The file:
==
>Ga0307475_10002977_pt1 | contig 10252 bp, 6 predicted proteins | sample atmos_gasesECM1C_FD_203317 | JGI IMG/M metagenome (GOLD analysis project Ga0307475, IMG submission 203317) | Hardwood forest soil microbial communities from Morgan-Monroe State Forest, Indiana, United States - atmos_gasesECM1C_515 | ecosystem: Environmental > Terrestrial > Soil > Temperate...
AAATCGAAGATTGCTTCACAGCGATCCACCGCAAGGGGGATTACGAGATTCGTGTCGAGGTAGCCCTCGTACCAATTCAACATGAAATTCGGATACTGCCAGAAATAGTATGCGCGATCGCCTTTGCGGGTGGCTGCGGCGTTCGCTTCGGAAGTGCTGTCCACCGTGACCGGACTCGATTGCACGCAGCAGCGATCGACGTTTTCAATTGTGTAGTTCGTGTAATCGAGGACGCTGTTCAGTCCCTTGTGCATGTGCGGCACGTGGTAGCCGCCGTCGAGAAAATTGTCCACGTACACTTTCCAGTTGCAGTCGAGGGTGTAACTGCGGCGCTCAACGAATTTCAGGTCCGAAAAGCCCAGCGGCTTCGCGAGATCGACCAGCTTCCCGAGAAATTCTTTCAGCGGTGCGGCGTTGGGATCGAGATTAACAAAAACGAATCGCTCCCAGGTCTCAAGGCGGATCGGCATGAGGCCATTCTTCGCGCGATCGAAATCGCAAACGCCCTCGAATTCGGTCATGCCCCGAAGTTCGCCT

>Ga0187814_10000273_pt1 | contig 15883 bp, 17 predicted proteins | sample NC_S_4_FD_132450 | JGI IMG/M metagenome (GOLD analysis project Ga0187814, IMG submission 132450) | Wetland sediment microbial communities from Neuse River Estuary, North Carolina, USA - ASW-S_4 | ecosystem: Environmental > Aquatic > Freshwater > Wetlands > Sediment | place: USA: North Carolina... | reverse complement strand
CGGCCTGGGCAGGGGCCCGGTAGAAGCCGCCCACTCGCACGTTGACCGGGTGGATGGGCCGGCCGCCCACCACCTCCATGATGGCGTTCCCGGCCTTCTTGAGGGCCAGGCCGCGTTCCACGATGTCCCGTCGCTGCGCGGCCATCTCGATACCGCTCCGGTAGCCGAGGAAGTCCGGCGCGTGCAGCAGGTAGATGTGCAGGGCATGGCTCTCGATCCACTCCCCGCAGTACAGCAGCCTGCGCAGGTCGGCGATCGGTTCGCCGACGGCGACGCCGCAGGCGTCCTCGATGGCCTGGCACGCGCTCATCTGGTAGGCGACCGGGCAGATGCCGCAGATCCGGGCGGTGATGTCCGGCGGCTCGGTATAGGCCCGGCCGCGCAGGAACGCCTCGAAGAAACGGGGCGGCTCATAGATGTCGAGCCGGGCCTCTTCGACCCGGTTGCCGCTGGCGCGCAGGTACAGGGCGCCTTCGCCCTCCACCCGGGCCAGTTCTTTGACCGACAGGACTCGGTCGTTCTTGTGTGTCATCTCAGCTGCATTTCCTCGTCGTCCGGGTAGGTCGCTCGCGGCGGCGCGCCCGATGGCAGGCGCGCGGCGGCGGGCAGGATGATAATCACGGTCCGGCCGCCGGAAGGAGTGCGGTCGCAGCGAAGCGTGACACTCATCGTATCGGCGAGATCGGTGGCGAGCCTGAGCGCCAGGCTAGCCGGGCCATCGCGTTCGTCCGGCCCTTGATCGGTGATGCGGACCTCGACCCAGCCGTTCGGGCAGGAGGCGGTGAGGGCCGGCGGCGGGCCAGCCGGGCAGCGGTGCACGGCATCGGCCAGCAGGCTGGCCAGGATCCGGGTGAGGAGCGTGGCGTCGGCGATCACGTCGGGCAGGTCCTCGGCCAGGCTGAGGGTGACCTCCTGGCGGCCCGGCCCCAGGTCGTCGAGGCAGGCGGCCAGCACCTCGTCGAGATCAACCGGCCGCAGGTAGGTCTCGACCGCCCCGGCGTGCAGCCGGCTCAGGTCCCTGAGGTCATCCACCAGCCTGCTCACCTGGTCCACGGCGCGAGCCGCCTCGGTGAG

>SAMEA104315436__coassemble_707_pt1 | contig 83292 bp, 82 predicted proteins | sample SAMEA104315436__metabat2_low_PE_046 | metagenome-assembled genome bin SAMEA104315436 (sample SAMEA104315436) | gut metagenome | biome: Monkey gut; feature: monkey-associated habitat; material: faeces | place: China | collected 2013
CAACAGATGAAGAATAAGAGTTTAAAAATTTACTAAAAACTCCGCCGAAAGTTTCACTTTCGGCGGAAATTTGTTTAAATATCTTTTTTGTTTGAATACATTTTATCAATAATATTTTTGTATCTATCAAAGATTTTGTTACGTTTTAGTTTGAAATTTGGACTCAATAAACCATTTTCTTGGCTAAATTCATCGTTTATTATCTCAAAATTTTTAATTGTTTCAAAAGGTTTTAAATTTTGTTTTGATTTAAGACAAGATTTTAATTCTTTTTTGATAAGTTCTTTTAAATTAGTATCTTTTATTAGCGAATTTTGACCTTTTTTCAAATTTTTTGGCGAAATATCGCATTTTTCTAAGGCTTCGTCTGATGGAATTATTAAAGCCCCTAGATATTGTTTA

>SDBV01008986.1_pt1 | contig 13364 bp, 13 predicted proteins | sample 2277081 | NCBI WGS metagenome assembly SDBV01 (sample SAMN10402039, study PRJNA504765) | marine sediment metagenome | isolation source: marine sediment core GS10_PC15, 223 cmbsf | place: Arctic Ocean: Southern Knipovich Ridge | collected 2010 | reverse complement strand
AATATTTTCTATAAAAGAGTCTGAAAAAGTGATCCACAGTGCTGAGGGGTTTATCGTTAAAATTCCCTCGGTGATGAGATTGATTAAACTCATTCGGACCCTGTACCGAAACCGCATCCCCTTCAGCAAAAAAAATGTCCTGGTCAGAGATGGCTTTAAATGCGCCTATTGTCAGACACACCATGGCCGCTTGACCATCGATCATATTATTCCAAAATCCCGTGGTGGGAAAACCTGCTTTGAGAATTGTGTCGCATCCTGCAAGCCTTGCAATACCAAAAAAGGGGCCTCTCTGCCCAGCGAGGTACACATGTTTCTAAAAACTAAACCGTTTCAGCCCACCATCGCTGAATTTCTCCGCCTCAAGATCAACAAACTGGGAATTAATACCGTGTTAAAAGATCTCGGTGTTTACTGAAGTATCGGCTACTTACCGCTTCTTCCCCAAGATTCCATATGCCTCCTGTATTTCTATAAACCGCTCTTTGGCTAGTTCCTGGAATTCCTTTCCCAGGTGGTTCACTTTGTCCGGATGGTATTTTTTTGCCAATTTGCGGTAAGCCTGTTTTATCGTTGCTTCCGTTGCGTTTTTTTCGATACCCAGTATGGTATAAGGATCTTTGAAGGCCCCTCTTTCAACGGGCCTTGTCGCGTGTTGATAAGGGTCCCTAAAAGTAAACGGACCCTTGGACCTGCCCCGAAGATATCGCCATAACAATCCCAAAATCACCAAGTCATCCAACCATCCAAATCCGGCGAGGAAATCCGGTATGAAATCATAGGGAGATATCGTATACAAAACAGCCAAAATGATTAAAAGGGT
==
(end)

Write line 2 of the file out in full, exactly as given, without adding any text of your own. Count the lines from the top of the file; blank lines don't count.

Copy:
AAATCGAAGATTGCTTCACAGCGATCCACCGCAAGGGGGATTACGAGATTCGTGTCGAGGTAGCCCTCGTACCAATTCAACATGAAATTCGGATACTGCCAGAAATAGTATGCGCGATCGCCTTTGCGGGTGGCTGCGGCGTTCGCTTCGGAAGTGCTGTCCACCGTGACCGGACTCGATTGCACGCAGCAGCGATCGACGTTTTCAATTGTGTAGTTCGTGTAATCGAGGACGCTGTTCAGTCCCTTGTGCATGTGCGGCACGTGGTAGCCGCCGTCGAGAAAATTGTCCACGTACACTTTCCAGTTGCAGTCGAGGGTGTAACTGCGGCGCTCAACGAATTTCAGGTCCGAAAAGCCCAGCGGCTTCGCGAGATCGACCAGCTTCCCGAGAAATTCTTTCAGCGGTGCGGCGTTGGGATCGAGATTAACAAAAACGAATCGCTCCCAGGTCTCAAGGCGGATCGGCATGAGGCCATTCTTCGCGCGATCGAAATCGCAAACGCCCTCGAATTCGGTCATGCCCCGAAGTTCGCCT